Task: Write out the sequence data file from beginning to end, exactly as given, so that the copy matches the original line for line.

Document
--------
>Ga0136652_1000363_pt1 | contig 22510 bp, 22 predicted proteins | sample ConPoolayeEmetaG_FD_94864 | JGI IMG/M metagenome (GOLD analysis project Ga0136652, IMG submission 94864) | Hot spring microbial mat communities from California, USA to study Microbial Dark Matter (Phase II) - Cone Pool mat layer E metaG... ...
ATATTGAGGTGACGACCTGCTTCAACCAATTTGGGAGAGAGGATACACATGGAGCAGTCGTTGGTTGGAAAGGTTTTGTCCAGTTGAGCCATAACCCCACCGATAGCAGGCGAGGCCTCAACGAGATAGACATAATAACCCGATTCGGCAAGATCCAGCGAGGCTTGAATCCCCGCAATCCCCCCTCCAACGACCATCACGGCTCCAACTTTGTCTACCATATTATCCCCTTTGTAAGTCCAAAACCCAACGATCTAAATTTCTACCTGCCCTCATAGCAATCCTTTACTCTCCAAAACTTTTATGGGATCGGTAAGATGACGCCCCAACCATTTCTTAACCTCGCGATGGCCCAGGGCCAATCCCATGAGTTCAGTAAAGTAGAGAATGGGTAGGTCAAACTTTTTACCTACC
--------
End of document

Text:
>Ga0136652_1000363_pt1 | contig 22510 bp, 22 predicted proteins | sample ConPoolayeEmetaG_FD_94864 | JGI IMG/M metagenome (GOLD analysis project Ga0136652, IMG submission 94864) | Hot spring microbial mat communities from California, USA to study Microbial Dark Matter (Phase II) - Cone Pool mat layer E metaG... ...
ATATTGAGGTGACGACCTGCTTCAACCAATTTGGGAGAGAGGATACACATGGAGCAGTCGTTGGTTGGAAAGGTTTTGTCCAGTTGAGCCATAACCCCACCGATAGCAGGCGAGGCCTCAACGAGATAGACATAATAACCCGATTCGGCAAGATCCAGCGAGGCTTGAATCCCCGCAATCCCCCCTCCAACGACCATCACGGCTCCAACTTTGTCTACCATATTATCCCCTTTGTAAGTCCAAAACCCAACGATCTAAATTTCTACCTGCCCTCATAGCAATCCTTTACTCTCCAAAACTTTTATGGGATCGGTAAGATGACGCCCCAACCATTTCTTAACCTCGCGATGGCCCAGGGCCAATCCCATGAGTTCAGTAAAGTAGAGAATGGGTAGGTCAAACTTTTTACCTACC